Thanksgiving is a time when families come together to have a joyous feast together while also enjoying each other’s company. Sadly, for one family, one Thanksgiving took the worst turn imaginable.
Oakley Debbs was an 11 year-old boy whose family headed up to Maine to celebrate Thanksgiving.
Before they left, they ordered a Thanksgiving dinner basket to bring with them that was full of tasty goodies, including pound cake meant for dessert. During their Thanksgiving dinner, the family tossed the pound cake to the side as they focused on making their turkey.
Oakley was asthmatic and had a mild allergy to peanuts and tree nuts. While everyone was busy making the rest of the feast, Oakley snuck into the kitchen to grab a piece of the pound cake. He didn’t see any nuts on the cake, so he thought the cake was safe for him to eat.
Just a few minutes later, Oakley began to suffer from an allergic reaction. When he ran to his mother Merrill to tell her what was happening, she checked the ingredients of the cake and found that walnuts were in the recipe.
Merrill still wasn’t too worried, as Oakley only had one visible hive on his face, so she gave him a Benadryl and sent him off to play.
“It went away,” she said. “Whatever was going on inside of him we had no knowledge of. He seemed fine. He went out to play with his cousins, took a shower and brushed his teeth.”
Later that night, Oakley came to his parents’ room as they were getting ready for bed and said, “I’m getting sick again.”
Before Merrill knew it, Oakley was suffering serious anaphylactic symptoms, and she had no time to do anything but call 911 and pray.
“He started throwing up and from there it was a tornado of issues,” she said. “We called 911. By the time the ambulance got there – about 10 minutes later- he was blue.”
Paramedics gave Oakley two consecutive shots of epinephrine (the main drug in EpiPens), but it was too late. He fought for his life for the next four days before tragically passing away.
Ever since that day, Merrill has painstakingly gone over that day wondering what she could have done differently. She had an EpiPen with her, but Oakley did not seem to be exhibiting symptoms of a serious allergic reaction.
Dr. Ruchi Gupta, an associate professor of pediatrics at Northwestern University’s Feinberg School of Medicine and director of the Food Allergies Outcomes Program at Northwestern, said that experts are mystified by delayed allergic reactions like the one that led to Oakley’s death.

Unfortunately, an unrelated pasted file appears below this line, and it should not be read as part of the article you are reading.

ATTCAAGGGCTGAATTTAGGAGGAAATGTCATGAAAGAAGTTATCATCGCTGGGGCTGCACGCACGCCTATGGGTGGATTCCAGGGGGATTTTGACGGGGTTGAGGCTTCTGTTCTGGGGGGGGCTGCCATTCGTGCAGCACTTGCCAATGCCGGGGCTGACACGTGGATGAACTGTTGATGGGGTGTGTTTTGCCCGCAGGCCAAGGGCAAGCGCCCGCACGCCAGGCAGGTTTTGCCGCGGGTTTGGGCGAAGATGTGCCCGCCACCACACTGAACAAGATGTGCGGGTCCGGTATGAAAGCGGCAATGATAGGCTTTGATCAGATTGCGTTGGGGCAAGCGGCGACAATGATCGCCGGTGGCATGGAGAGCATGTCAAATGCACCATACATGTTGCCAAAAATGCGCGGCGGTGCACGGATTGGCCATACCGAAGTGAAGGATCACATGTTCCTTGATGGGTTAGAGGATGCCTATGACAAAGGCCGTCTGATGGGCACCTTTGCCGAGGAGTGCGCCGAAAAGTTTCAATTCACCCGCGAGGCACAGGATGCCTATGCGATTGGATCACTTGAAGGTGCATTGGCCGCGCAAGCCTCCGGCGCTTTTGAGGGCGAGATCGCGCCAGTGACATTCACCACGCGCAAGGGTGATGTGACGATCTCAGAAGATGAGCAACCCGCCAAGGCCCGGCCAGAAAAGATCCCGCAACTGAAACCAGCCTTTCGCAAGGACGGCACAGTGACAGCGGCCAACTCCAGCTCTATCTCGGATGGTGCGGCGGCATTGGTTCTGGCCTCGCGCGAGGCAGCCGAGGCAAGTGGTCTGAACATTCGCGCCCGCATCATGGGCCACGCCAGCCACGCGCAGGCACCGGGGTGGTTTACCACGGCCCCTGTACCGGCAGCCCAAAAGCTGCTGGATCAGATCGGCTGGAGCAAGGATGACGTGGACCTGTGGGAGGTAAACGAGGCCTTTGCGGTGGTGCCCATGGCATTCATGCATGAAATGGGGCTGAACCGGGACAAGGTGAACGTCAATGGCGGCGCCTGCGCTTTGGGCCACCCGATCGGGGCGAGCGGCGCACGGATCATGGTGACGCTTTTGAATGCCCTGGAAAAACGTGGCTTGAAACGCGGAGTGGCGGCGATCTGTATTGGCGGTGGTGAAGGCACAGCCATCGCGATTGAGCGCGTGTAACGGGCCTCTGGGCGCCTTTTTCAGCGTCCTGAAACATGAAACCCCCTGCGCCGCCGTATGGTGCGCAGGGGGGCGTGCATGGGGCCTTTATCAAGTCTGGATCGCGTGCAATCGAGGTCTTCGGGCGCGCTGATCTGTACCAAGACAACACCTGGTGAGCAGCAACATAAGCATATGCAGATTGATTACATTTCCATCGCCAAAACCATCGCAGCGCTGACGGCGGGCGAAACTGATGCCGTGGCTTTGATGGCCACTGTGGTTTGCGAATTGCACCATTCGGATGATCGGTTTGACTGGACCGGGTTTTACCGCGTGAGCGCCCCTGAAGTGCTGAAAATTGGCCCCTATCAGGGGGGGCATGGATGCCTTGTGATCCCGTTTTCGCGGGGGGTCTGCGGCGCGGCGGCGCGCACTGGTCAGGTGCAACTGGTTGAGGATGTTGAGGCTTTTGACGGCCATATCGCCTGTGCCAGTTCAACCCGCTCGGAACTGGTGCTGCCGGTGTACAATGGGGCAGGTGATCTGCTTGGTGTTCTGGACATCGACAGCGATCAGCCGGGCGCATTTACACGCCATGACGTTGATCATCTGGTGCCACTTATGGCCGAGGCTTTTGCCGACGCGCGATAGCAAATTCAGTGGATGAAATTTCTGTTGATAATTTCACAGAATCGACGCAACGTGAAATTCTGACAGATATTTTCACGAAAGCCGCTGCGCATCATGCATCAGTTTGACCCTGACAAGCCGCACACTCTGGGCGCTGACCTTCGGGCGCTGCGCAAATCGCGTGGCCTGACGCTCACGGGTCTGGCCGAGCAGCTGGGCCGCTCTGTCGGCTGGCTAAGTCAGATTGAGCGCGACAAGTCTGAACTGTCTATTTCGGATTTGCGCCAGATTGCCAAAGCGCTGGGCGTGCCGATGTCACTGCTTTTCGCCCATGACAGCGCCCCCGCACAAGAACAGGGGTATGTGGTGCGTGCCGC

“We do not know enough about delayed reactions like these that seem to get better but then progress rapidly to death,” he said. “That is why it is so critical to know how to identify a reaction and when and how to use epinephrine.”
After the death of their son, the Debbs family released a statement penned from him in Heaven.
“‘Love, love and more love. You are all so beautiful. Thank you, everyone, for being with me, especially during this time. I appreciate how strong you have been for me. No one could have done anything else Wednesday night. No one is to blame. If you think you are… DON’T. Don’t PLEASE!
Thank you for everyone wanting to help me. Having a family so thoughtful and caring who loves to laugh makes me the happiest boy. Support each other with determined hearts. Be there to support or to be held. It is the way to get through this time. I am grateful to be part of this family. I am blessed by the grace of God to be in it…
Be cheerful happy and enthusiastic. Show your courage, be at peace. Love your life and live it. That is the best thing you can do for me.
Look for me in the rainbow I will always be there.’”
The Debbs family has since created a foundation in Oakley’s memory called “Red Sneakers,” which aims to teach people about food allergies. They are hoping that going public with Oakley’s story will encourage schools to put a nationwide nut ban in place.
Find out more about Oakley’s story in the video below.